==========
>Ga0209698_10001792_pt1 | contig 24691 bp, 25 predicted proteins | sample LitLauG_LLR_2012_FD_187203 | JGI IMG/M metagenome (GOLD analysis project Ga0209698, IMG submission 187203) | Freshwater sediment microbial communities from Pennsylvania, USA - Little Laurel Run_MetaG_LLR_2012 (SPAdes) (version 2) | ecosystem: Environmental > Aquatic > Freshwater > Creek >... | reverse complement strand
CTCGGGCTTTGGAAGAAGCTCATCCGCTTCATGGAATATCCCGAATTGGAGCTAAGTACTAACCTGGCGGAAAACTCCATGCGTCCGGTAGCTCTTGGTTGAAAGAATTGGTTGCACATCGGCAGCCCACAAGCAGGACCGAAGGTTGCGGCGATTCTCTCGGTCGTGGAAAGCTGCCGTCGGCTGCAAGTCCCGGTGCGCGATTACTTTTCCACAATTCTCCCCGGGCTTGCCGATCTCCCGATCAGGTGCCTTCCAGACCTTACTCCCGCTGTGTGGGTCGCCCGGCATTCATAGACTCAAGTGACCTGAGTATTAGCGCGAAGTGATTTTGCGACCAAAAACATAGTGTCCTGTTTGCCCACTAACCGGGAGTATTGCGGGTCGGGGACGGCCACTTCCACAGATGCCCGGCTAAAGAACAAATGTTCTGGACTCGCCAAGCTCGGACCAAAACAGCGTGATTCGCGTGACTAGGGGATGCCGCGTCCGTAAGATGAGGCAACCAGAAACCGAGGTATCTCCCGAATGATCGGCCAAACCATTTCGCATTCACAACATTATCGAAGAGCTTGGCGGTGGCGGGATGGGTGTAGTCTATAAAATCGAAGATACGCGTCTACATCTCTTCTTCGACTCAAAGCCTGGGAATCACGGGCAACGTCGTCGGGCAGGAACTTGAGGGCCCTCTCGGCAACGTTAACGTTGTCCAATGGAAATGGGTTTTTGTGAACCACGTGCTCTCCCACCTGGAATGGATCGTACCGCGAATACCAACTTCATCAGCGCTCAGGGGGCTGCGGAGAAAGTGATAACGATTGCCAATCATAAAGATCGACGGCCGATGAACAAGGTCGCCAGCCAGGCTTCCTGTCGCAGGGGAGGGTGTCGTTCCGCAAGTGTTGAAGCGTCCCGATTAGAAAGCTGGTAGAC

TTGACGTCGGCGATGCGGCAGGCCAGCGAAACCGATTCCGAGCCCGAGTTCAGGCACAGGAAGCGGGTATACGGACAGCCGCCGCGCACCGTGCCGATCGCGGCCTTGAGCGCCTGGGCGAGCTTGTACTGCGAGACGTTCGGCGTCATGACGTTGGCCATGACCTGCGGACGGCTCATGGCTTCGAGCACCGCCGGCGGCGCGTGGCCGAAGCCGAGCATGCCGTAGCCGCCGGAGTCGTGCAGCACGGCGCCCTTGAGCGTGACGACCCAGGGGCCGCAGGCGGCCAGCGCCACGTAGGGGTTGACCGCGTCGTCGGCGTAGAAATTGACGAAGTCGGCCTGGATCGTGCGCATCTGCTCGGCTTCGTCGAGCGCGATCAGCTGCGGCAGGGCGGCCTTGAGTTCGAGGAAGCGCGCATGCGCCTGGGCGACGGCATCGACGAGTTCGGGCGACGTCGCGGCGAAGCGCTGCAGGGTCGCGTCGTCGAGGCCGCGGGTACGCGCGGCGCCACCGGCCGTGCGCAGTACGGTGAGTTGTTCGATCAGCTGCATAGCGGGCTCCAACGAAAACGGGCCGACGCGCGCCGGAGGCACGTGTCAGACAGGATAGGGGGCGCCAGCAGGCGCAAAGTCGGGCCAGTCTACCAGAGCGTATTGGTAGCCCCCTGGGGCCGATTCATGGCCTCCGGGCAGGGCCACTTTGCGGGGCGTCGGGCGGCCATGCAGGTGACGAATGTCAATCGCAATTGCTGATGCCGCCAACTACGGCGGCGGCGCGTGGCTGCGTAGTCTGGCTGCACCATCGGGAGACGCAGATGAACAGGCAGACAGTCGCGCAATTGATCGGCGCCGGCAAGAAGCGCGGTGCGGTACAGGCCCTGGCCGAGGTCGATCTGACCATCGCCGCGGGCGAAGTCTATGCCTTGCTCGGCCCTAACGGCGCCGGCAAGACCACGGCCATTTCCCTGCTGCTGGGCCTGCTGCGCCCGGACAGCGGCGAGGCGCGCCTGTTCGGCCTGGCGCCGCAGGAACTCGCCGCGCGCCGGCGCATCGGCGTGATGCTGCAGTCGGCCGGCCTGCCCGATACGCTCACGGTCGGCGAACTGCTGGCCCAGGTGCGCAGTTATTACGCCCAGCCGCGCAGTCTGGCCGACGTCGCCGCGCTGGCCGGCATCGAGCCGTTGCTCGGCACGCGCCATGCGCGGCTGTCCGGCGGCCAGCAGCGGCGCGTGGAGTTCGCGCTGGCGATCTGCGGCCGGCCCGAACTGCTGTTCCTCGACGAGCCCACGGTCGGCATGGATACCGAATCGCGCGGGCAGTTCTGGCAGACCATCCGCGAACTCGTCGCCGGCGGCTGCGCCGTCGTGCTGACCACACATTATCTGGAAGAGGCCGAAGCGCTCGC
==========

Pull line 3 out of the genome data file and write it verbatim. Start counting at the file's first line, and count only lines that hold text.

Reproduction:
TTGACGTCGGCGATGCGGCAGGCCAGCGAAACCGATTCCGAGCCCGAGTTCAGGCACAGGAAGCGGGTATACGGACAGCCGCCGCGCACCGTGCCGATCGCGGCCTTGAGCGCCTGGGCGAGCTTGTACTGCGAGACGTTCGGCGTCATGACGTTGGCCATGACCTGCGGACGGCTCATGGCTTCGAGCACCGCCGGCGGCGCGTGGCCGAAGCCGAGCATGCCGTAGCCGCCGGAGTCGTGCAGCACGGCGCCCTTGAGCGTGACGACCCAGGGGCCGCAGGCGGCCAGCGCCACGTAGGGGTTGACCGCGTCGTCGGCGTAGAAATTGACGAAGTCGGCCTGGATCGTGCGCATCTGCTCGGCTTCGTCGAGCGCGATCAGCTGCGGCAGGGCGGCCTTGAGTTCGAGGAAGCGCGCATGCGCCTGGGCGACGGCATCGACGAGTTCGGGCGACGTCGCGGCGAAGCGCTGCAGGGTCGCGTCGTCGAGGCCGCGGGTACGCGCGGCGCCACCGGCCGTGCGCAGTACGGTGAGTTGTTCGATCAGCTGCATAGCGGGCTCCAACGAAAACGGGCCGACGCGCGCCGGAGGCACGTGTCAGACAGGATAGGGGGCGCCAGCAGGCGCAAAGTCGGGCCAGTCTACCAGAGCGTATTGGTAGCCCCCTGGGGCCGATTCATGGCCTCCGGGCAGGGCCACTTTGCGGGGCGTCGGGCGGCCATGCAGGTGACGAATGTCAATCGCAATTGCTGATGCCGCCAACTACGGCGGCGGCGCGTGGCTGCGTAGTCTGGCTGCACCATCGGGAGACGCAGATGAACAGGCAGACAGTCGCGCAATTGATCGGCGCCGGCAAGAAGCGCGGTGCGGTACAGGCCCTGGCCGAGGTCGATCTGACCATCGCCGCGGGCGAAGTCTATGCCTTGCTCGGCCCTAACGGCGCCGGCAAGACCACGGCCATTTCCCTGCTGCTGGGCCTGCTGCGCCCGGACAGCGGCGAGGCGCGCCTGTTCGGCCTGGCGCCGCAGGAACTCGCCGCGCGCCGGCGCATCGGCGTGATGCTGCAGTCGGCCGGCCTGCCCGATACGCTCACGGTCGGCGAACTGCTGGCCCAGGTGCGCAGTTATTACGCCCAGCCGCGCAGTCTGGCCGACGTCGCCGCGCTGGCCGGCATCGAGCCGTTGCTCGGCACGCGCCATGCGCGGCTGTCCGGCGGCCAGCAGCGGCGCGTGGAGTTCGCGCTGGCGATCTGCGGCCGGCCCGAACTGCTGTTCCTCGACGAGCCCACGGTCGGCATGGATACCGAATCGCGCGGGCAGTTCTGGCAGACCATCCGCGAACTCGTCGCCGGCGGCTGCGCCGTCGTGCTGACCACACATTATCTGGAAGAGGCCGAAGCGCTCGC